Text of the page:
Aluminium-Doped ZnO Films and Nanowires by a Modified Chemical Vapor Deposition Technique
S.Y. Pung, K.L. Choy
University of Nottingham, UK
Keywords: ZnO, nanowires, thin films, doping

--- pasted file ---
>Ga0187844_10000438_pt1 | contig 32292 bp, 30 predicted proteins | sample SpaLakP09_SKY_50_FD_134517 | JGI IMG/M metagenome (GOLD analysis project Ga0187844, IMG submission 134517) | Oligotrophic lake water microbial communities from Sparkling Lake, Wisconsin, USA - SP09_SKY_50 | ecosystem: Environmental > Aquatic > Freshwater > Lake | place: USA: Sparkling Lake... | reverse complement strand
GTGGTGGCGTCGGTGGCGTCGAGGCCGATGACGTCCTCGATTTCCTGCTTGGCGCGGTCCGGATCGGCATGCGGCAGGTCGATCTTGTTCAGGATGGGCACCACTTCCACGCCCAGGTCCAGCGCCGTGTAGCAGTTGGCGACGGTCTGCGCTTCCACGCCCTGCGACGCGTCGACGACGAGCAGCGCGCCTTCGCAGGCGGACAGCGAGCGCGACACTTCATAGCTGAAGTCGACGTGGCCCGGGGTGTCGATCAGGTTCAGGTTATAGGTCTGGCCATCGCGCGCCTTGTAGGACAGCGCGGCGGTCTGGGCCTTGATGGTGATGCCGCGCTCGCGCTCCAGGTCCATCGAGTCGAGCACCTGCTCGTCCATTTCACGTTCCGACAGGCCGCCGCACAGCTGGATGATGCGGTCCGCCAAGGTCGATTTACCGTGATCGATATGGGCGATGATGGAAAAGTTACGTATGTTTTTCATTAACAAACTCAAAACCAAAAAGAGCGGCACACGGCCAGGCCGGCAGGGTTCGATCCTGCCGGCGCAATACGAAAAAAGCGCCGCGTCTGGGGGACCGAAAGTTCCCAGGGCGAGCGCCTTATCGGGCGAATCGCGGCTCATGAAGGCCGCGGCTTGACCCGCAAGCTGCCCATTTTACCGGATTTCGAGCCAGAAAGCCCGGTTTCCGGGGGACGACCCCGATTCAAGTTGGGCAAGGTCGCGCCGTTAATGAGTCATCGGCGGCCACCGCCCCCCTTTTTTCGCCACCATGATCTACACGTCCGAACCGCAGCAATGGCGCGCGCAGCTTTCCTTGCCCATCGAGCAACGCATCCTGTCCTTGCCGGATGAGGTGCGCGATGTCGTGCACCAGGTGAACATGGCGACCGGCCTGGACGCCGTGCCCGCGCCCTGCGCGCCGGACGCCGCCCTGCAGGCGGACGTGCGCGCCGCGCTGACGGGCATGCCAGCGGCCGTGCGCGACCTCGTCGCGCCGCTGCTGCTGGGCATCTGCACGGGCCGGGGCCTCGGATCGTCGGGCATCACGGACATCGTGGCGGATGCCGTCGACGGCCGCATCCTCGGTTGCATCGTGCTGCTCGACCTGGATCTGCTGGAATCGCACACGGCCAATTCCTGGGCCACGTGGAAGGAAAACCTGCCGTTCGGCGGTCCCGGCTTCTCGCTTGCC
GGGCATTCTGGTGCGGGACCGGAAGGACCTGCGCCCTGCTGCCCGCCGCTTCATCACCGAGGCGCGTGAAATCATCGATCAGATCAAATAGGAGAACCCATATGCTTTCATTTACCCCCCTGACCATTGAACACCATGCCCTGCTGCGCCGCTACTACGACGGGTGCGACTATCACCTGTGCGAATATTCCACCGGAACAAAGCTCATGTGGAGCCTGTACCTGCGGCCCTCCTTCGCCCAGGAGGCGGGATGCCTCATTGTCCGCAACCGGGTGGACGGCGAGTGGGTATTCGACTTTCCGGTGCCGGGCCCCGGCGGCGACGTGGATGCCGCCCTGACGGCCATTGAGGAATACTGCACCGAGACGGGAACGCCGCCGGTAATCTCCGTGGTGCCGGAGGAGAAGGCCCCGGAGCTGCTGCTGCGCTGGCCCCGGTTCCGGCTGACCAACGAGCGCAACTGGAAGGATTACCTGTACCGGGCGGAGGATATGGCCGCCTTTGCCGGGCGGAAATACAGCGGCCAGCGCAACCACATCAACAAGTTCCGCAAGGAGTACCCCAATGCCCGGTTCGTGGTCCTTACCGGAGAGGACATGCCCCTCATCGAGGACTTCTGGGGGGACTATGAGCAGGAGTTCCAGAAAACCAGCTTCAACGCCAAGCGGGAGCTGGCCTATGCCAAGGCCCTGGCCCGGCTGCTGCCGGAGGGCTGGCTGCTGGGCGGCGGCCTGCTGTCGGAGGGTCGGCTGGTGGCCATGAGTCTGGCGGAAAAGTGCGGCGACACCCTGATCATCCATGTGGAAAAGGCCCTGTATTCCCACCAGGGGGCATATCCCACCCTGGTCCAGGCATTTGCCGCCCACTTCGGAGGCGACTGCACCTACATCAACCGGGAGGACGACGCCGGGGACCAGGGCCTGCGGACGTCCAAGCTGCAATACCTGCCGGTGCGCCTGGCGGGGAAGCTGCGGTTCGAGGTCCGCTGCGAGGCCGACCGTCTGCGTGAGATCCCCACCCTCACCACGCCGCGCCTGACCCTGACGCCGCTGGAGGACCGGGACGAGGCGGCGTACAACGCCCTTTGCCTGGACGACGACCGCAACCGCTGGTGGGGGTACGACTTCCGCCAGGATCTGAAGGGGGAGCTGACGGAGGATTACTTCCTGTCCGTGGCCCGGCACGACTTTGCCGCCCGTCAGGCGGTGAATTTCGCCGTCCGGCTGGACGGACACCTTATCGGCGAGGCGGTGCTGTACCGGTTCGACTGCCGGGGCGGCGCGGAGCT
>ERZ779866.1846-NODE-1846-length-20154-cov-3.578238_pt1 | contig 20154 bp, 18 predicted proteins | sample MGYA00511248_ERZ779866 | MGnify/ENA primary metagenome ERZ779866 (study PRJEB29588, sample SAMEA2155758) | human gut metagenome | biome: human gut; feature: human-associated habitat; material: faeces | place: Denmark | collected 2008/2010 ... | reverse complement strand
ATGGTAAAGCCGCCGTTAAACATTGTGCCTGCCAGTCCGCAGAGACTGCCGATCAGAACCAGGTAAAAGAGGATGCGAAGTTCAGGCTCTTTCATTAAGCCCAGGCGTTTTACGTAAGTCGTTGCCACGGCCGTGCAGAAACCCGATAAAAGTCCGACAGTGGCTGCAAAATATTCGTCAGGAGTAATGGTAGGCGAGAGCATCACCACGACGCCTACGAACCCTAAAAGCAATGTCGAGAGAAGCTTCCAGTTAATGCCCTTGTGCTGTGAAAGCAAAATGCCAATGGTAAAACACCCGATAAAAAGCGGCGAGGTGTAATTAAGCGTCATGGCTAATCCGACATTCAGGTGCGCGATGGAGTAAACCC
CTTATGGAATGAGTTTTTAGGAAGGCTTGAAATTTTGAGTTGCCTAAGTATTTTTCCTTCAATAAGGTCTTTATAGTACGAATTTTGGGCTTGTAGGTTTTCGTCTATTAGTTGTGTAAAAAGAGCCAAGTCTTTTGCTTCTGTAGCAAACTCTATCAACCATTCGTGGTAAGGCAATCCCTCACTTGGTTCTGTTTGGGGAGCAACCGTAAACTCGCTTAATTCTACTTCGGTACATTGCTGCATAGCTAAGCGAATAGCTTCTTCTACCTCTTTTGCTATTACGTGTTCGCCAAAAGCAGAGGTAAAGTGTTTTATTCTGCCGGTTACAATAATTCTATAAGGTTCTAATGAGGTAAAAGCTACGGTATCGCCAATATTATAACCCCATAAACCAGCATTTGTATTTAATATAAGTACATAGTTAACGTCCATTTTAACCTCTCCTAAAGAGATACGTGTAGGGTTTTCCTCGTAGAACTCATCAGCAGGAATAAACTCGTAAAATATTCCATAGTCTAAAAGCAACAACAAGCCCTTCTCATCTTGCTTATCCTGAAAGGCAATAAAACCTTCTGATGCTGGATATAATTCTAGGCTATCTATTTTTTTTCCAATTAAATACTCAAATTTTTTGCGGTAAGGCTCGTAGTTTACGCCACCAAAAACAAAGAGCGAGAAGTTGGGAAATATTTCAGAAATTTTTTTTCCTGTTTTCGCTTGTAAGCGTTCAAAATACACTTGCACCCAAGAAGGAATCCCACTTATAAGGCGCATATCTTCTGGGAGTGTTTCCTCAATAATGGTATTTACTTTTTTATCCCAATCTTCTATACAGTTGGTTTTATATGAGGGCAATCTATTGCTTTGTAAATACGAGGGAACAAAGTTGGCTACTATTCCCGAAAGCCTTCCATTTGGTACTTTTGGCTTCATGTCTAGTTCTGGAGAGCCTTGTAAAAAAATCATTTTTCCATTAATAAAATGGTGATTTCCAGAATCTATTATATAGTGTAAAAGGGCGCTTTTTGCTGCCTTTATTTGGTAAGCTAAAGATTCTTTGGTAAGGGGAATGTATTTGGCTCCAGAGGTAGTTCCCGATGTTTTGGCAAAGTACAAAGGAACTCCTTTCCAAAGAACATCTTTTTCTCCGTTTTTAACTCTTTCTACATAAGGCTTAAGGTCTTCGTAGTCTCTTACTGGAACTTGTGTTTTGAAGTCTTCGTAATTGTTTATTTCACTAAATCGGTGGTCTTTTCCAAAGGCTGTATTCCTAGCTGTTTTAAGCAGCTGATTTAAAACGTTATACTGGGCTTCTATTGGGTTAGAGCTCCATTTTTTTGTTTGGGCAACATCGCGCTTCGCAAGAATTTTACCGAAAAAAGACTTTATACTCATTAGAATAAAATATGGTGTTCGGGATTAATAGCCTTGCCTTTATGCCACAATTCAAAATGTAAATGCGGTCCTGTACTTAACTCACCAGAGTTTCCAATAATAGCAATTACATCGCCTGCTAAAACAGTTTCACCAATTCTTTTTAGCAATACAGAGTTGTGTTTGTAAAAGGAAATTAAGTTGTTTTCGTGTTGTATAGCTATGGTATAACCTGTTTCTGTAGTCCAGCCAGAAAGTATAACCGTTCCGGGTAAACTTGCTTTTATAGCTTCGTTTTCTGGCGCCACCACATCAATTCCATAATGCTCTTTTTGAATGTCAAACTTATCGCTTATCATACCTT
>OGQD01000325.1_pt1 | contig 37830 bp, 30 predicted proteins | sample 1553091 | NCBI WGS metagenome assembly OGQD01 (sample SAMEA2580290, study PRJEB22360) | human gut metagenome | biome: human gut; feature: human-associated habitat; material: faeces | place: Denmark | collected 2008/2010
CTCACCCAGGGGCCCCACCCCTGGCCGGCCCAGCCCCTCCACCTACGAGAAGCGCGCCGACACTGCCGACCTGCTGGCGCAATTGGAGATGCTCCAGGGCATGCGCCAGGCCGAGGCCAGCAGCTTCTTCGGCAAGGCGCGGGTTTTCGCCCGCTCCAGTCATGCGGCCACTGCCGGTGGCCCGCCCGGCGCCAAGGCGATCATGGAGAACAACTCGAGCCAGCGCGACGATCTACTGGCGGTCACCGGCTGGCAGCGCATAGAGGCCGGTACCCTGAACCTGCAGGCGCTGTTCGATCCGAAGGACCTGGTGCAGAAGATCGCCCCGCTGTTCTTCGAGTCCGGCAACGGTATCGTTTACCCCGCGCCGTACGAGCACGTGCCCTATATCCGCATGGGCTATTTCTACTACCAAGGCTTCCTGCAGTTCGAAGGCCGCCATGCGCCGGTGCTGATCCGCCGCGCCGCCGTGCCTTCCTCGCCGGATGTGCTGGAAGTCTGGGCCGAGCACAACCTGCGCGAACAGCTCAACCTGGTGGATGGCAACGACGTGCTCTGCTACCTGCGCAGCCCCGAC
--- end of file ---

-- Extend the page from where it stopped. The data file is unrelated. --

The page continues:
Abstract:ZnO has unique properties such as wide-bandgap (3.37eV) and large exciton binding energy (60meV) at room temperature. These properties made ZnO a promising material for short wavelength photonic devices for examples, light emitting diode (LED) , solar cell  and room temperature UV laser. It is essential to produce n-type and p-type ZnO films or nanowires (NWs) with controlled conductivity in order to realize the potential applications of ZnO. Many techniques, for instances, Metal Organic Chemical Vapor Deposition (MOCVD) , Atomic Layer Deposition (ALD) , Magnetron sputtering , Pulsed Laser Deposition (PLD) , etc. have been employed to produce n-type and p-type ZnO films and NWs. Nevertheless, the inherent limitations of these techniques such as high equipment and processing cost, high synthesis temperature, difficult to control doping concentration and/or lack of process flexibility, might be the main drawback for producing high quality and cost effectively doped ZnO films and NWs. A modified CVD technique has been used to produce Al-doped ZnO films and nanowires. In this technique, the precursor solution (dopant) is located outside the reactor (horizontal furnace), has became the key strength of this technique. This unique setup allows a better control of the precursor supply rate and supply period, uniform doping attributes to the uniform precursor flux in the reactor, flexibility of changing different types of precursor and composition during synthesis process, possibility of refilling the precursor solution during the synthesis process, low synthesis temperature as the precursor solution normally decomposes at the temperature range <600oC, a wider choice of precursor, and a low setting up cost [7-8]. Al-doped (n-type) ZnO films and NWs are successfully produced by this modified CVD technique. In this study, aluminium related solution and Zn powders have been used as Al and Zn sources, respectively. The aluminium related aerosol is then generated from the vibration of transducers and is delivered into the quartz tube by Argon carrier gas. Oxygen gas, with flow rate between 0 to 10% of the total gas flow, is supplied to facilitate the growth of ZnO films and NWs. A highly c-oriented Al-doped ZnO film is deposited as shown in Fig. 1. The electrical resistivity of these films can be adjusted in the range of 100 – 102 .cm by varying the concentration of precursor solution. Fig. 2 shows the vertically aligned Al-doped ZnO NWs synthesized on a ZnO film pre-coated Si substrate simply by changing the synthesis parameters. These results, although are yet to optimized, have shown the great potential of modified CVD as a low cost and flexible technique to produce doped ZnO NWs. It is worth to point out that different type of dopant precursors can be used in this modified CVD technique to produce p-type, n-type or a p-n junction with controlled conductivity.